(Beyond Pesticides, January 14, 2008) Researchers at the Indian Institute of Technology (IIT) Madras have developed nanoparticles that can remove organochlorine pesticides from drinking water. These chemicals are quite persistent in the environment and difficult to remove from water. Notorious organochlorines include DDT, endosulfan, HCH (hexacholorcyclohexane) and aldrin, all of which have known health and/or environmental hazards. Many of these chemical pesticides are used heavily in agriculture and taint India’s water. Though no comprehensive national survey has been done, isolated studies show contamination of groundwater and river systems that cannot be removed by standard water filters. “Even though some of these pesticides have been banned, they are very much present in the environment. For instance, endosulfan has an environmental lifetime of 100 years,” said Thalappil Pradeep, professor of chemistry at IIT Madras. He leads the research that has shown that nanoparticles, mostly from gold, silver, copper and several oxides, are effective at removing endosulfan even at very low concentration. “Efficient chemistry at low concentration is important so that even if one molecule of the pesticide passes by, it gets removed by the nanoparticle,” said Pradeep.
He holds a US and an Indian patent and has licensed part of the technology to Eureka Forbes, Ltd., makers of water purifiers and vacuum cleaners. In June 2007 Eureka released water filter that used nanosilver technology. “We wanted to productize and demonstrate our technology and create some excitement. So we took up initial industrial development at IIT,” said Pradeep. But any technology of this kind, he believes, needs to go the “real sufferers in rural areas”. His current nanoparticles are effective on four most common organochlorine pesticides (OPs) — DDT, endosulfan, malathion, and chlorpyrifos.
Eureka plans to make this technology available to rural populations in the future but the high cost of manufacturing could hold this effort back for some time. “We intend to take this up as a no-loss, no-profit venture but that will have to wait until production goes up (and cost comes down),” said Abhay Kumar, general manager of water technologies division at Eureka in Bangalore. A community water purifier prototype, using nanotechnology filter, is under construction. It is scheduled to be installed in Kasargod district, an area in Kerala affected by endosulfan, by March. “This effort has to multiply, through all possible channels — industry, non-governmental organization and most importantly, government machinery,” said Pradeep, whose interaction with the Central water resources ministry turned out to be a one-way affair. Under the US Clean Water Act of 1972, the extent of contaminants in a glass of water is decreasing, but the number of contaminants entering potable water is increasing, said Pradeep. While the technology to remove contaminants from water is improving, the agriculture industry continues to douse their crops with more and more chemical pesticides, which can end up in water supplies.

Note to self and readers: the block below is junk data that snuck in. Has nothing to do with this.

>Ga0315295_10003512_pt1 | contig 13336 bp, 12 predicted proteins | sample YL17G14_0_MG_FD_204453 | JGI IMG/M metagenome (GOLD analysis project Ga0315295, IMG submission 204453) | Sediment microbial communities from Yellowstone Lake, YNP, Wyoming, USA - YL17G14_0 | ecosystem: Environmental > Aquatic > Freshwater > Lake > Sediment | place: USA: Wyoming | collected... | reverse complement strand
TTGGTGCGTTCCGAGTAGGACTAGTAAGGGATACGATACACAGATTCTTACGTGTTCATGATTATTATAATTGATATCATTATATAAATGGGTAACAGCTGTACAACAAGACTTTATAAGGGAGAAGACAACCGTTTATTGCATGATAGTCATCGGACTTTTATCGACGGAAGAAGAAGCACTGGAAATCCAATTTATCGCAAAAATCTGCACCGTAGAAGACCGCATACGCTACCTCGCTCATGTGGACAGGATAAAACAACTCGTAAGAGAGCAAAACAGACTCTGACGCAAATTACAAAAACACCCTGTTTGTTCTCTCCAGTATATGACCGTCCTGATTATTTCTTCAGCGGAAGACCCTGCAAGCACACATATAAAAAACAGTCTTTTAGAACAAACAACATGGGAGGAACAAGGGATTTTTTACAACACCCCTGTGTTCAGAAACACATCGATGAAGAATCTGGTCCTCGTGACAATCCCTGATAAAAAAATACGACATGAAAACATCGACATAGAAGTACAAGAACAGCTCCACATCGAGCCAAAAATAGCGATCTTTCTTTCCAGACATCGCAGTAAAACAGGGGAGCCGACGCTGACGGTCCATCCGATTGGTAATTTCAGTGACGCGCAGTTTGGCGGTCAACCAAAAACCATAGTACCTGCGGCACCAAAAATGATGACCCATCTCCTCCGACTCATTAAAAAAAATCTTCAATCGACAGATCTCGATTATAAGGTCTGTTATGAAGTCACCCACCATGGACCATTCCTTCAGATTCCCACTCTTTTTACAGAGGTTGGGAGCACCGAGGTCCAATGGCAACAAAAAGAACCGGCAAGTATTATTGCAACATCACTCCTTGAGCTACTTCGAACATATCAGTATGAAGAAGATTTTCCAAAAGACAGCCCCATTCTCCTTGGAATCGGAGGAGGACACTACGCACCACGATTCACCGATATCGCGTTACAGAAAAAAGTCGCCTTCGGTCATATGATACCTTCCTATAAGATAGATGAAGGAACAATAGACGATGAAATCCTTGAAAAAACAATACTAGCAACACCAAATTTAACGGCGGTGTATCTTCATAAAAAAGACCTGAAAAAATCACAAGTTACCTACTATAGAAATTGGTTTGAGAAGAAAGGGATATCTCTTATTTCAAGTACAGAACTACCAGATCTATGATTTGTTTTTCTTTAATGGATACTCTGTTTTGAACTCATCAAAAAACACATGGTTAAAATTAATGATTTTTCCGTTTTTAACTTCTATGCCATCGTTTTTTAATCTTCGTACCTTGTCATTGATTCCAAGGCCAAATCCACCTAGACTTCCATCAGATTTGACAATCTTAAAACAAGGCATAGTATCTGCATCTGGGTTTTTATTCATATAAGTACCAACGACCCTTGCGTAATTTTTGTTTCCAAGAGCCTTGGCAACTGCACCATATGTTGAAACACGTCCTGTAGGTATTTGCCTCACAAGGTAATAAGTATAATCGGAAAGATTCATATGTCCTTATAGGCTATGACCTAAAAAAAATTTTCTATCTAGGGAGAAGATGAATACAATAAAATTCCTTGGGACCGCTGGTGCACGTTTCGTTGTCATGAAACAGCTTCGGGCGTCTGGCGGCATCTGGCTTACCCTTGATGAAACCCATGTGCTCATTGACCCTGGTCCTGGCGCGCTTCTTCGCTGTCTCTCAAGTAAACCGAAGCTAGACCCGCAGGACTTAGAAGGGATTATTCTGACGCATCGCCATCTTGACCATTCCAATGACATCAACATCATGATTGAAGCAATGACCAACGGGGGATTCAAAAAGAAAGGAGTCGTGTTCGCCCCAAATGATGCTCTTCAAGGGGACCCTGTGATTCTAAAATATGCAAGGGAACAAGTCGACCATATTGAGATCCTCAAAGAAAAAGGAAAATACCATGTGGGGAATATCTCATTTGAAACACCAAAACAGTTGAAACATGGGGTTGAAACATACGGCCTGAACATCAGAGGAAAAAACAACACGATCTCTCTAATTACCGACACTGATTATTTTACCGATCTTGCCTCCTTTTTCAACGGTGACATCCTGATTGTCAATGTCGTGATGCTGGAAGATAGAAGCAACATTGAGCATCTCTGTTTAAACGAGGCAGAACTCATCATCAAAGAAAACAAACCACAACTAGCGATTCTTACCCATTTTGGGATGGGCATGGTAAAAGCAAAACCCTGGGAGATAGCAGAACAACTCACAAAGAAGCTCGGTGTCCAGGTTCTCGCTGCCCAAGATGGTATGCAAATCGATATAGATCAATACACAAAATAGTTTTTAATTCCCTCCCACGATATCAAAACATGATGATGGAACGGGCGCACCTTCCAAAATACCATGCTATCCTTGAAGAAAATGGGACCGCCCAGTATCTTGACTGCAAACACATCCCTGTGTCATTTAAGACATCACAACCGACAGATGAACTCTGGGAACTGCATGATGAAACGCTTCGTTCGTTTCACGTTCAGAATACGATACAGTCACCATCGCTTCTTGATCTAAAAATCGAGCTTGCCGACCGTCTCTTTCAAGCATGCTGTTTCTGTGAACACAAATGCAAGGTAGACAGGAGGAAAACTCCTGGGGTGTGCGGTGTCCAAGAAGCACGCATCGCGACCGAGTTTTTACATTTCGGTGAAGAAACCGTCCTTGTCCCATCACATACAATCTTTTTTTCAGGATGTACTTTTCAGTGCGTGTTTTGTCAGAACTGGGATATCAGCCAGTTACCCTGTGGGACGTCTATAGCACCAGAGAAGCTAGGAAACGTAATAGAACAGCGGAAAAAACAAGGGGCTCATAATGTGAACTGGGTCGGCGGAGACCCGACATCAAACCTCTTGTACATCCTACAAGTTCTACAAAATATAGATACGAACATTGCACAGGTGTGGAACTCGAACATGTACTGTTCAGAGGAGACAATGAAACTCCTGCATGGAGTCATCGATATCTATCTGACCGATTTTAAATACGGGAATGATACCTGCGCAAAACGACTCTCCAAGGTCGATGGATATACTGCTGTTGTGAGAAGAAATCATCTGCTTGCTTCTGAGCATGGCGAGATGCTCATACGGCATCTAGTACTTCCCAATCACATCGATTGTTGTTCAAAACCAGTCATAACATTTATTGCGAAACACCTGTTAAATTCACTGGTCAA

Experts believe that eventually nanomaterials could be used to purify not only water but also ambient air indoors. “Many of these organics are extremely stable in the environment. Hence, chemistry of novel materials is the need,” said Pradeep. His group has also developed a pesticide test kit, slated to enter the market this year. One of the early proponents of nanotechnology for water purification when he came to IIT Madras 14 years ago from Purdue University in Indiana, US, Pradeep now has a slew of new nanomaterials that could free water from heavy metals like lead and mercury and other OPs.
Nanotechnology has received considerable attention, but optimism in the new developments is tempered by caution about the unknown effects of manipulating particles at such a small scale. With more consumer products containing nanomaterials hitting the shelves every day, a broad international coalition of 40 consumer, public health, environmental, and labor organizations released Principles for the Oversight of Nanotechnologies and Nanomaterials in July 2007. The report calls for strong, comprehensive oversight of the new technology and its products, which is built on a precautionary foundation to prevent risks to the public, workers and the environment. In September 2007, EPA determined that devices that emit ions for pesticidal purposes will be regulated as pesticides. Washing machines that contain electrodes that emit silver, copper or zinc ions would likely be subject to this oversight.
Source: Live Mint